Organizational stressors result when people face anxiety or frustration from aspects of their work that they cannot control. Examples include situations where people are not able to exercise their full skills and knowledge potential or may not understand what they produce, and how. They may face conflicting demands. Or they may not receive the respect or recognition they expect for their accomplishments. Organizational stressors may cause specific reactions in the body that can lead to potential health effects. One European study correlates the degree of stress with the amount of responsibility and control a person has over the job.
Work Overload or Underload
A person may become frustrated at work due to a number of circumstances, such as repetitive tasks without the opportunity for variation or for undertaking greater responsibility and learning, and not receiving adequate recognition.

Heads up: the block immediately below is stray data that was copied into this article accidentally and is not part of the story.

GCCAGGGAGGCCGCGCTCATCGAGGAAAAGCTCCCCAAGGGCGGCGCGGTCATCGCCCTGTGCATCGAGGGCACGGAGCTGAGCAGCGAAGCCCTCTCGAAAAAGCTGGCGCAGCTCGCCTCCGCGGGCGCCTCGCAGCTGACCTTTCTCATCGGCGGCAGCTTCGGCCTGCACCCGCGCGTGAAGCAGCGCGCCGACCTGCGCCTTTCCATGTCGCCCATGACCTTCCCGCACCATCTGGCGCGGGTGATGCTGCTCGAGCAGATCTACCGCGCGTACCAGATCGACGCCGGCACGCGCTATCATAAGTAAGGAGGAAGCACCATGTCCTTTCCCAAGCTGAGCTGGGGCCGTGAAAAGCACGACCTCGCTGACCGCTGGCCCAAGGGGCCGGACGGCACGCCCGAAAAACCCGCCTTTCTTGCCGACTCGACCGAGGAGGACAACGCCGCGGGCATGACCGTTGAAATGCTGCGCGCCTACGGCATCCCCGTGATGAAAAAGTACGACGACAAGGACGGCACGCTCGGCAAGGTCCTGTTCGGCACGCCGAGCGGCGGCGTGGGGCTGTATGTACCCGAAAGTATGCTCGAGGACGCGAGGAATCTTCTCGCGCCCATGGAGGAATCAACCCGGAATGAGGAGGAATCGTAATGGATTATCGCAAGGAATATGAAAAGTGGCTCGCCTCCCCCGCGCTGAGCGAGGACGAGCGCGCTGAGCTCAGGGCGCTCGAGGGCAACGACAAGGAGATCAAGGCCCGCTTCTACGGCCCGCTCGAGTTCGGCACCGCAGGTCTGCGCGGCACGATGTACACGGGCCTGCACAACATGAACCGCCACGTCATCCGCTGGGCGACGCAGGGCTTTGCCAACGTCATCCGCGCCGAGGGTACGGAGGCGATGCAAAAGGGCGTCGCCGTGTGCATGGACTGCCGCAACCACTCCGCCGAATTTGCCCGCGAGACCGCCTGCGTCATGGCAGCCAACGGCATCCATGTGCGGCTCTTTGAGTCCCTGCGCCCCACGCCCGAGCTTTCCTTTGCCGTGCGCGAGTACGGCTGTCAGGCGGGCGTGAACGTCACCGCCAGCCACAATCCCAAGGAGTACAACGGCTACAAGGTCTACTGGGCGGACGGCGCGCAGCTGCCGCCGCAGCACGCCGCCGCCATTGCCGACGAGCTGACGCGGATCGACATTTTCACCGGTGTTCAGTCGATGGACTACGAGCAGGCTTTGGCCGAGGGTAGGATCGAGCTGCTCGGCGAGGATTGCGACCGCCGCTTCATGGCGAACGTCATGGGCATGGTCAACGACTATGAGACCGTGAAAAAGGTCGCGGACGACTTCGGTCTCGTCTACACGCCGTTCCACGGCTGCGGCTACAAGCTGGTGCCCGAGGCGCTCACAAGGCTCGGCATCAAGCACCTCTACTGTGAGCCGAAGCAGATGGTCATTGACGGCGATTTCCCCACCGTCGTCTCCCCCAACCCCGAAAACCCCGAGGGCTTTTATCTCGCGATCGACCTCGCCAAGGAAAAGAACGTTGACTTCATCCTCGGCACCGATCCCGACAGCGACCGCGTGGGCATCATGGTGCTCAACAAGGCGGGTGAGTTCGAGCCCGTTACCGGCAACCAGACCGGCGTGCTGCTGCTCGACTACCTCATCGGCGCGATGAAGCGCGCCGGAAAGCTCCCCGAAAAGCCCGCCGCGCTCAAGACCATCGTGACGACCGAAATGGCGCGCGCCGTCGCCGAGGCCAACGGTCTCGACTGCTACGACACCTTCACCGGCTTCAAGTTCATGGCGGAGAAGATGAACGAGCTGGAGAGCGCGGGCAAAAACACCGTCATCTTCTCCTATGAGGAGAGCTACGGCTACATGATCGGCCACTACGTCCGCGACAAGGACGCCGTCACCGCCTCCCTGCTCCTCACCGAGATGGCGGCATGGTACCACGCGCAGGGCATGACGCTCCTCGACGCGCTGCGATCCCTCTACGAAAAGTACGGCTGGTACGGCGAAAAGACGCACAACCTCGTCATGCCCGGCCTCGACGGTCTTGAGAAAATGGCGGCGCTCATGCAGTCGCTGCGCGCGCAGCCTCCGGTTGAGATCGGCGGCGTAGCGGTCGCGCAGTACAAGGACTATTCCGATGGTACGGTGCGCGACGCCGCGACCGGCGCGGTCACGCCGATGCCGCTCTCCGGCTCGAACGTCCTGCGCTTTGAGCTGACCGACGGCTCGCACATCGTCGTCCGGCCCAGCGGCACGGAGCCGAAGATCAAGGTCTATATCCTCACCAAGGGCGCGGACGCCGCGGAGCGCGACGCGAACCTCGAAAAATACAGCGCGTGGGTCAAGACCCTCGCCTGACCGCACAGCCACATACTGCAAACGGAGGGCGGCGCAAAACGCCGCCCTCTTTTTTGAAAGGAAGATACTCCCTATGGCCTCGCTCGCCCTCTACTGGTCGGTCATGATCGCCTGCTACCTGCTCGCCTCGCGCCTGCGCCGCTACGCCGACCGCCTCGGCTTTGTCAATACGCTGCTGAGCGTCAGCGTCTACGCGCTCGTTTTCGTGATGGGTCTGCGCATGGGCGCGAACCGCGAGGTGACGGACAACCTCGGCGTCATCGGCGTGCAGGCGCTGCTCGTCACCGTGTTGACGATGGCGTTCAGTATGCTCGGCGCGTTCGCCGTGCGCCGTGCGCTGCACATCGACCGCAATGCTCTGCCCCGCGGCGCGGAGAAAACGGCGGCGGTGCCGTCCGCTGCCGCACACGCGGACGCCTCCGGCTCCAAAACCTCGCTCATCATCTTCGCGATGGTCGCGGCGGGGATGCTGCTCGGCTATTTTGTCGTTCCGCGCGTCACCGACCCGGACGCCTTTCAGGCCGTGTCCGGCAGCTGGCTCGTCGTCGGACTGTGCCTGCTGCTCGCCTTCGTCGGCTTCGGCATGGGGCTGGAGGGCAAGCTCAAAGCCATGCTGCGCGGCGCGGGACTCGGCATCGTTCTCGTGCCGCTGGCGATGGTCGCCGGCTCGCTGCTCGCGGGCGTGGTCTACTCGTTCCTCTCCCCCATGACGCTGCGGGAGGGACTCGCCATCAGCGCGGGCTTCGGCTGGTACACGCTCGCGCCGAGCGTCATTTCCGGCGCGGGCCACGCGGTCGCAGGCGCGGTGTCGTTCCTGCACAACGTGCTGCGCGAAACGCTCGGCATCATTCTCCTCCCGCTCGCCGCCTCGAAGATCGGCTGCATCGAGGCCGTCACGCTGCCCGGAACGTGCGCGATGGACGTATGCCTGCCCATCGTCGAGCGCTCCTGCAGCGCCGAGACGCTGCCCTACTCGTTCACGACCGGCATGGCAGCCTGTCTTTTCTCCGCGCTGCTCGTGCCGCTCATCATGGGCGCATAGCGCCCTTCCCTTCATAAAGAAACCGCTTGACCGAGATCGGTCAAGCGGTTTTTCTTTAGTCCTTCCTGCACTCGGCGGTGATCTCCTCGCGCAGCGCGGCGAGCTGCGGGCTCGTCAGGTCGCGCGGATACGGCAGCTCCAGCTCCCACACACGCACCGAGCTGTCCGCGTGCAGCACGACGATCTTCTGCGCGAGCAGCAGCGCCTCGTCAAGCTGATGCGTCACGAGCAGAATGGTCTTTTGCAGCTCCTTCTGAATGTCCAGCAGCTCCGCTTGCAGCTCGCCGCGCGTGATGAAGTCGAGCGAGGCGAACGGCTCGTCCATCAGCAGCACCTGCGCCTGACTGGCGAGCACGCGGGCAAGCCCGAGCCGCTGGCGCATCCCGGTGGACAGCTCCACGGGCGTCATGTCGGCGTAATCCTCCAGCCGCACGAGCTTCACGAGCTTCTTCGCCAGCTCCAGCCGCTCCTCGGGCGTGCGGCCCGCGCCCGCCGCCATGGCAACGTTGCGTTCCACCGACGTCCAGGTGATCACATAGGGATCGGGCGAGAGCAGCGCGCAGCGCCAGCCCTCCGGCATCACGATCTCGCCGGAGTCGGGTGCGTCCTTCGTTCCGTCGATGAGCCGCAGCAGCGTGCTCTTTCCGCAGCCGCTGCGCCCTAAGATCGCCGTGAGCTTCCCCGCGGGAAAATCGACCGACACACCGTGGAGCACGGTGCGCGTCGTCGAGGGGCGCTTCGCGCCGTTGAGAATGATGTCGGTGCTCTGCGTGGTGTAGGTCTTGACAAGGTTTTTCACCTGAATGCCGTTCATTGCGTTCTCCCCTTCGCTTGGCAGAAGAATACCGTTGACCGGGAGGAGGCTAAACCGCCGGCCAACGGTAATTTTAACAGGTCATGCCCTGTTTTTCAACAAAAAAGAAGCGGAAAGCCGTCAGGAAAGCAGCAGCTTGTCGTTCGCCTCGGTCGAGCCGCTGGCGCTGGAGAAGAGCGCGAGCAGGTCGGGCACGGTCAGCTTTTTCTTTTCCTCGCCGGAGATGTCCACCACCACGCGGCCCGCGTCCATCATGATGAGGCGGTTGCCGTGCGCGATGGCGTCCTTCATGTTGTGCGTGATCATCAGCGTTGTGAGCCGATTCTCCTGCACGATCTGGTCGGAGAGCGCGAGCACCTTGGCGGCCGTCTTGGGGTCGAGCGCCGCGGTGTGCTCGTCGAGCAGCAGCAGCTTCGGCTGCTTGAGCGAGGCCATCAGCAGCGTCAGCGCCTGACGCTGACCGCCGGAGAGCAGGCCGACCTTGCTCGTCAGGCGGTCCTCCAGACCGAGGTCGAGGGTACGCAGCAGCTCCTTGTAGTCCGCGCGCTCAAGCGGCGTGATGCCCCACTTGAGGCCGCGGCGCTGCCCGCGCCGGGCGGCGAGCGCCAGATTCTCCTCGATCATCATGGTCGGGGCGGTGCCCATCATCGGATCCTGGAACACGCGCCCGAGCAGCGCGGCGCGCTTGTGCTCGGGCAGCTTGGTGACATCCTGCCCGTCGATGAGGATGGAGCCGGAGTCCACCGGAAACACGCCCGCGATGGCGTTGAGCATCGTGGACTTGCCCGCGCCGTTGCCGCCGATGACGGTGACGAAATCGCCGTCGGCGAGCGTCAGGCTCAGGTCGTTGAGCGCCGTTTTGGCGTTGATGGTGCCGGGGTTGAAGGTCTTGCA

Excessive work demands may be distressful and potentially lead to emotional stress when they exceed the personís capabilities. Excessive work without appropriate breaks may also be distressful. Work overload may also weaken a personís confidence in their own abilities and adequacy to do the job.
Role Uncertainty and Role Conflict
The responsibilities placed on individuals are often positive aspects of their work. Meeting responsibility and "doing a good job" are important factors in self-esteem. But where job responsibilities conflict or are unclear, work can be confusing and frustrating and may lead to excessive stress.
Responsibility for Others
Jobs which involve accepting responsibility for the care and welfare of other people can be emotionally draining. The distress that results can eventually lead to a condition known as burnout, which means that the person is emotionally and physically exhausted. People in this situation may begin to blame themselves when things go wrong or become indifferent towards the people in their care. This can happen without the affected person even being aware of it. Health care, custodial and social workers are particularly vulnerable.